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2020 elections results: What’s known, what’s next and what it means for Raleigh

IMPORTANT NOTE: Raleigh Convergence is no longer publishing, as of April 1, 2022. Read more.

Let’s start what we don’t know: We don’t know who the president will be, and it might take a while. There are estimates and projections from political experts and pollsters.

But in an effort to cut through the noise, we’re just going to focus on what we know — and what affects our lives here in Raleigh and Wake County.

Here’s what we do know: All elections results are still unofficial. We know how N.C. will continue processing votes until all results are tallied.

We know the likely (unofficial) outcome of some of the races, which include positions that affect the future of affordable housing, fair representation and the response to COVID-19.

RESULTS: See a list of results with more details

With Election Night results, here’s what’s likely:

Deborah Ross, a Democrat, won the redrawn district that represents Raleigh voters.

While December 2019 might feel like a lifetime ago, this is the first general election with new, more fair, maps.

In case you missed it, a panel of judges found that the maps North Carolina had been using were partisan and gerrymandered. The districts’ boundaries benefitted the Republican party, the judges said. [see the before and after]

With the new maps, the majority of Wake County is in a new District 2, meaning our representative in the US House of Representatives would likely be a Democrat instead of a Republican because of the makeup of Wake County. That’s what happened, and Deborah K. Ross received more than 63% of the vote in unofficial results.

The other contentious federal race, for US Senate, is still too close to call between Republican Thom Tillis and Democrat Cal Cunningham.

We’ll get two new Wake County Commissioners:

If unofficial results stand, the Wake County would gain two new Commissioners:

Shinica Thomas in District 6 (59.5% of the vote) is a 20-year Wake County resident, the current Director of Advocacy and Educational Partnership for the Girl Scouts – North Carolina Coastal Pines and a mother of two grown sons. The incumbent, Greg Ford, didn’t run for re-election.

Maria Cervania in District 3 (60.57% of the vote) has a background in public health and lived in Austin and California before finding home in Cary.

Current Commissioner for District 3, Jessica Holmes, ran for NC Commissioner of Labor, and the unofficial results show less than 2 percentage points between the two candidates. That race was not called as of Wednesday.

Current Commissioners who received the majority of the vote in their respective races and are likely to return include District 1’s Sig Hutchinson (61.87% of the vote) and District 7’s Vickie Adamson (62.44%).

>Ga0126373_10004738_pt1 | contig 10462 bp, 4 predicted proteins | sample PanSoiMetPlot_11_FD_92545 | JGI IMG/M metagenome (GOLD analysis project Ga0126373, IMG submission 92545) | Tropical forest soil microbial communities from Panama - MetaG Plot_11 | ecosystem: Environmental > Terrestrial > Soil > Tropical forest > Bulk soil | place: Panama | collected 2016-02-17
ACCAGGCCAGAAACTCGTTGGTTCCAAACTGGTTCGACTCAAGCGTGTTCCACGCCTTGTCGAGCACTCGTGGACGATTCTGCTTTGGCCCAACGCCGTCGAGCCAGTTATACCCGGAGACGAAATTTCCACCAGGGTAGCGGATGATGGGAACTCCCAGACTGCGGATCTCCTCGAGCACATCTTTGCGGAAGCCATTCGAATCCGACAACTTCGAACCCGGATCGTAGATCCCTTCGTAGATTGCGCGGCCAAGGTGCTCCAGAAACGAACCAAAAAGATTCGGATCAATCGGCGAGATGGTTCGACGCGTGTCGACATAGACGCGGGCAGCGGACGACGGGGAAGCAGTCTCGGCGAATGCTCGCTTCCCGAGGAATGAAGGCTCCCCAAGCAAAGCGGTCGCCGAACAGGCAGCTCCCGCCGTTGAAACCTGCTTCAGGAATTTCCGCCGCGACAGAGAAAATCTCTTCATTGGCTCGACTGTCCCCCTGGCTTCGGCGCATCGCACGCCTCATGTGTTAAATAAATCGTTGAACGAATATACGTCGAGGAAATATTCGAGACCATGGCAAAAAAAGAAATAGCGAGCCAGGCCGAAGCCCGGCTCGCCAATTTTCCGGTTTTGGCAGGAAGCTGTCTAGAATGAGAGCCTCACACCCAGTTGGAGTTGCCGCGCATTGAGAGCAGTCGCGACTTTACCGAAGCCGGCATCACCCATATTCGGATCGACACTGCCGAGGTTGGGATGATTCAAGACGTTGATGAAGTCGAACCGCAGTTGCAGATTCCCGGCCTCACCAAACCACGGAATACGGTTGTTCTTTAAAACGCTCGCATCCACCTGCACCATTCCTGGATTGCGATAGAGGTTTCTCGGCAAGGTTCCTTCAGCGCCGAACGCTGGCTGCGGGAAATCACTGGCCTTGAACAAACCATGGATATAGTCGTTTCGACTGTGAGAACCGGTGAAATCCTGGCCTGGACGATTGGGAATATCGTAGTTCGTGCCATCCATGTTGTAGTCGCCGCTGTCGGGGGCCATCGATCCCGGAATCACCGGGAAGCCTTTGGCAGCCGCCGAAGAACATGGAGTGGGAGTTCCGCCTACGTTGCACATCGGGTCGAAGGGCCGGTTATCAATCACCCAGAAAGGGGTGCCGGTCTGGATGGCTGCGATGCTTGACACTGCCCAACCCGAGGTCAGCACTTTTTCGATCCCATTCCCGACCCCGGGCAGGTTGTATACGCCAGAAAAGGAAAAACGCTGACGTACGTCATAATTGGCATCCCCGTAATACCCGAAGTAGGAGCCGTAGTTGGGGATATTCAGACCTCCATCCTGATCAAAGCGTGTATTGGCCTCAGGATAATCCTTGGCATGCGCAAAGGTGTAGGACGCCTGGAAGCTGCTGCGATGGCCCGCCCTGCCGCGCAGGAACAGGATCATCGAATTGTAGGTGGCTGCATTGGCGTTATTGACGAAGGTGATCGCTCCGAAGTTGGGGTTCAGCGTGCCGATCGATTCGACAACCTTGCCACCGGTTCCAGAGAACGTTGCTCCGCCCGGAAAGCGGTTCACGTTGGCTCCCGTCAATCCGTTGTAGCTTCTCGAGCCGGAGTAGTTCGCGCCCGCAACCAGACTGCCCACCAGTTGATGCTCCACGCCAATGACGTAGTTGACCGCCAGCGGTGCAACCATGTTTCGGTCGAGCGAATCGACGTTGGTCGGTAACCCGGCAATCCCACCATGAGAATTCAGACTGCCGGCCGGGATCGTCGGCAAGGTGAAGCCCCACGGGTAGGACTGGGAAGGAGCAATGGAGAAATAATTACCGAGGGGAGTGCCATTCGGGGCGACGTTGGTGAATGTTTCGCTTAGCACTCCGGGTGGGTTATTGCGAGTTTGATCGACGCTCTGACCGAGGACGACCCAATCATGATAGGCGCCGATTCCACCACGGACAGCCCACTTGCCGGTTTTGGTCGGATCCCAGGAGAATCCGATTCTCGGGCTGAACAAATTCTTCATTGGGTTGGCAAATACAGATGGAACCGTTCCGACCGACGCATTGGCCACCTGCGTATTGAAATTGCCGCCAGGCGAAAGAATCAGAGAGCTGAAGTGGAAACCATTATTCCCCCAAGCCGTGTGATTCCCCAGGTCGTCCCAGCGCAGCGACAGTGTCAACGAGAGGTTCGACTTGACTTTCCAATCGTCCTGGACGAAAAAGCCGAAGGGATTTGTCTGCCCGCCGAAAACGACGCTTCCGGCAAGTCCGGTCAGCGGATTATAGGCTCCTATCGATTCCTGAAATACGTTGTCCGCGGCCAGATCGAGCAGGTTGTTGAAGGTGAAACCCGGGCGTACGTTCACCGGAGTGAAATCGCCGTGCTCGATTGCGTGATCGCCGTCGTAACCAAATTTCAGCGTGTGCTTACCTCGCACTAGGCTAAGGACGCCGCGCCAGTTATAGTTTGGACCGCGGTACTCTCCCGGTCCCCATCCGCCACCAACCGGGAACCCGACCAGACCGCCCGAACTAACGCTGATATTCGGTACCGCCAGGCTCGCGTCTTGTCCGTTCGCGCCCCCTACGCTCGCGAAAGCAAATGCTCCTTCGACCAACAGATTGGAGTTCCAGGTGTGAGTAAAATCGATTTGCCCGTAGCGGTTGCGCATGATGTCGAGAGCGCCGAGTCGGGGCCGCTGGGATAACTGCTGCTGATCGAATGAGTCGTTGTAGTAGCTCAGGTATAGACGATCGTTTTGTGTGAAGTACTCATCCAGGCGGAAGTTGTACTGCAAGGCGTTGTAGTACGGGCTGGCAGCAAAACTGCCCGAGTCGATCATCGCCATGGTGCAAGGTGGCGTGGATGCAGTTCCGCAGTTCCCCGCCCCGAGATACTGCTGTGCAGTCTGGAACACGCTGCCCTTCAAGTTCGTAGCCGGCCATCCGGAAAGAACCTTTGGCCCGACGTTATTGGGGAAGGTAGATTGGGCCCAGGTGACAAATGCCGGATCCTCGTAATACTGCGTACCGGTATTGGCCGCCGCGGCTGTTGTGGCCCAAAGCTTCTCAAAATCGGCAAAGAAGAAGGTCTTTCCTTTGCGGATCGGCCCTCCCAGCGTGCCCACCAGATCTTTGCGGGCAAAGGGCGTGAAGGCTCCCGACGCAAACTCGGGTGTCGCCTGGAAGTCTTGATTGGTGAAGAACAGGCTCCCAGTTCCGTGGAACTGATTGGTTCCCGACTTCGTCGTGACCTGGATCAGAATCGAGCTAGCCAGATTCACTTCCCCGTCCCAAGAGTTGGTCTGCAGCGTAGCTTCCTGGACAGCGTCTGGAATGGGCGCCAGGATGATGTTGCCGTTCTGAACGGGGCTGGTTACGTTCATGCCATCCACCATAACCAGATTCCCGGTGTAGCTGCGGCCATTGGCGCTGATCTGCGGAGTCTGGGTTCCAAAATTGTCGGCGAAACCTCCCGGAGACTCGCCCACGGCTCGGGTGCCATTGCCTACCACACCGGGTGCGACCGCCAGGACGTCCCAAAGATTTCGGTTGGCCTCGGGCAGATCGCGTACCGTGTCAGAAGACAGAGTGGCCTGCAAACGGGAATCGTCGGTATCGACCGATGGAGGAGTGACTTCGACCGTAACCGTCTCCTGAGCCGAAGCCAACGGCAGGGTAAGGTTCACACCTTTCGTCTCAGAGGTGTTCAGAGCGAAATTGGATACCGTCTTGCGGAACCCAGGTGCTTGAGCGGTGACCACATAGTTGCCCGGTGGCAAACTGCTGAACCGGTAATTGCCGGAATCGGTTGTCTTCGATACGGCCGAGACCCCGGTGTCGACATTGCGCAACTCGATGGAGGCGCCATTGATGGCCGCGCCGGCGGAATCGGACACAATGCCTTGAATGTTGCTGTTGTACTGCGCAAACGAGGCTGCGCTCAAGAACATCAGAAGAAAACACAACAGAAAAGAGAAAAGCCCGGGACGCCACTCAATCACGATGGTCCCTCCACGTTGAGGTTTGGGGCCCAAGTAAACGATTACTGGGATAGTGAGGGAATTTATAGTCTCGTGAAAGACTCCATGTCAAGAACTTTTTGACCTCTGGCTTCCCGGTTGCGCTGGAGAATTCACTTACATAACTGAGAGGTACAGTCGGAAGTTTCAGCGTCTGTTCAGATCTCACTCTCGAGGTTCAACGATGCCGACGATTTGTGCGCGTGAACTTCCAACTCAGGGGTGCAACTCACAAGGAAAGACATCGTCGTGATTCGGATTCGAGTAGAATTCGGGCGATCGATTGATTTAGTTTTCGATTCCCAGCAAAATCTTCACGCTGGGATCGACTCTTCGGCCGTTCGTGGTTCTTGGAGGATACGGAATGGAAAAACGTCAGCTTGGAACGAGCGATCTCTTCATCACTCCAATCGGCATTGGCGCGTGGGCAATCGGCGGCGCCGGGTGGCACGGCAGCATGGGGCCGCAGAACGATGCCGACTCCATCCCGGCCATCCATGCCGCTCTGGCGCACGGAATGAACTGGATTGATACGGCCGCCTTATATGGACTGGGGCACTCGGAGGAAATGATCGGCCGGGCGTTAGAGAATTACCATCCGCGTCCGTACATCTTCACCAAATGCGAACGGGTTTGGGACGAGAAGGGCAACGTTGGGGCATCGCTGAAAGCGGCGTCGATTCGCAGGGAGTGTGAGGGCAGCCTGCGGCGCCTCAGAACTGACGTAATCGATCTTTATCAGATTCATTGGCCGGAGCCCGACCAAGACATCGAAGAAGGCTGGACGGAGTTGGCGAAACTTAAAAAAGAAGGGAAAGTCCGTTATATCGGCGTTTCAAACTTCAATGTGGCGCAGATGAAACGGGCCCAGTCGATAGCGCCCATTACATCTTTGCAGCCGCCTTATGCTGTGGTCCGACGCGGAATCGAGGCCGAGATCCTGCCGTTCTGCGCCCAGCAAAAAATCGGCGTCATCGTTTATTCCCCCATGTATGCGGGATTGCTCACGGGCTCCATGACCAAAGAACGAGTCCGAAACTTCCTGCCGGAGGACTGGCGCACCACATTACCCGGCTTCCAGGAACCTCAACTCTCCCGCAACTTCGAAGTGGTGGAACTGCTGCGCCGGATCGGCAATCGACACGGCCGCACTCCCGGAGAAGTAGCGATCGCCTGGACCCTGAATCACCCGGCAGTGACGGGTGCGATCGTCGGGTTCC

District 2’s Matt Calabria, District 4’s Susan Evans and District 5’s James West ran unopposed. All of the likely Board of Commissioners are Democrats.

N.C. Governor Roy Cooper gets another term, continuing to lead NC’s COVID-19 response:

The Associated Press called the race for Democratic incumbent Cooper at 10:35 p.m. on Election Night. The AP determined challenger Dan Forest could not catch up with Cooper’s votes and called the race. [more about the AP’s process]

The unofficial results with all precincts reporting show 51.48% for Cooper to 47.06% for Forest.

Like other states navigating the pandemic, North Carolina’s public health restrictions are put in place by Gov. Cooper’s executive orders. His reelection shows voters want his leadership to continue.

In the other top state offices (called the Council of State), the AP called several races for Republicans: Mark Robinson (Lieutenant Governor), Steve Troxler (Agriculture Commissioner), Del Folwell (Treasurer) and Catherine Truitt (Superintendent of Public Instruction), WUNC reports.

The $80 million dollar affordable housing bond in Raleigh passed, read more about that here.

What happens next

We wait on the process of counting every vote, including provisional ballots cast on Election Day.

Absentee vote by mail ballots postmarked by Election Day will be accepted until Nov. 12 in North Carolina. That’s the process outlined by the North Carolina State Board of Elections, which was previously challenged in court but allowed.

The Election Night results included mail-in absentee ballots that arrived by 5 p.m. Nov. 2 (the day before Election Day). Now, Wake County and other N.C. counties’ election boards will continue to process mail-in absentee ballots that arrived on Election Day until Nov. 12.

If that’s how you voted, and you’re tracking your ballot on BallotTrax, you should still get your “Accepted” notice if/when it’s accepted.

When will we see more results? Don’t expect to see more unofficial results before the county canvass, or certification, on Nov. 13. Wake County Board of Elections Member Gerry Cohen tweeted the remaining ballots could be counted as early as the night before, Nov. 12. Wake and Mecklenburg (Charlotte) counties have higher estimated numbers of mail-in ballots that could arrive.

While this process isn’t new — the 10-day post-election process happens every election between unofficial results on Election Night and county certification — more people voted by mail because of the pandemic. Since the outcome of the outstanding votes’ tally could determine the results of several races, we’re all paying closer attention.

In the case of any recounts, those would happen between Nov. 13-24 in North Carolina.

Nothing is official until the state certifies the results on Nov. 24.

Questions about the process? Contact editor@raleighconvergence.com.

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Author: raleighconvergence

Sarah Day Owen Wiskirchen is the editor of Raleigh Convergence.

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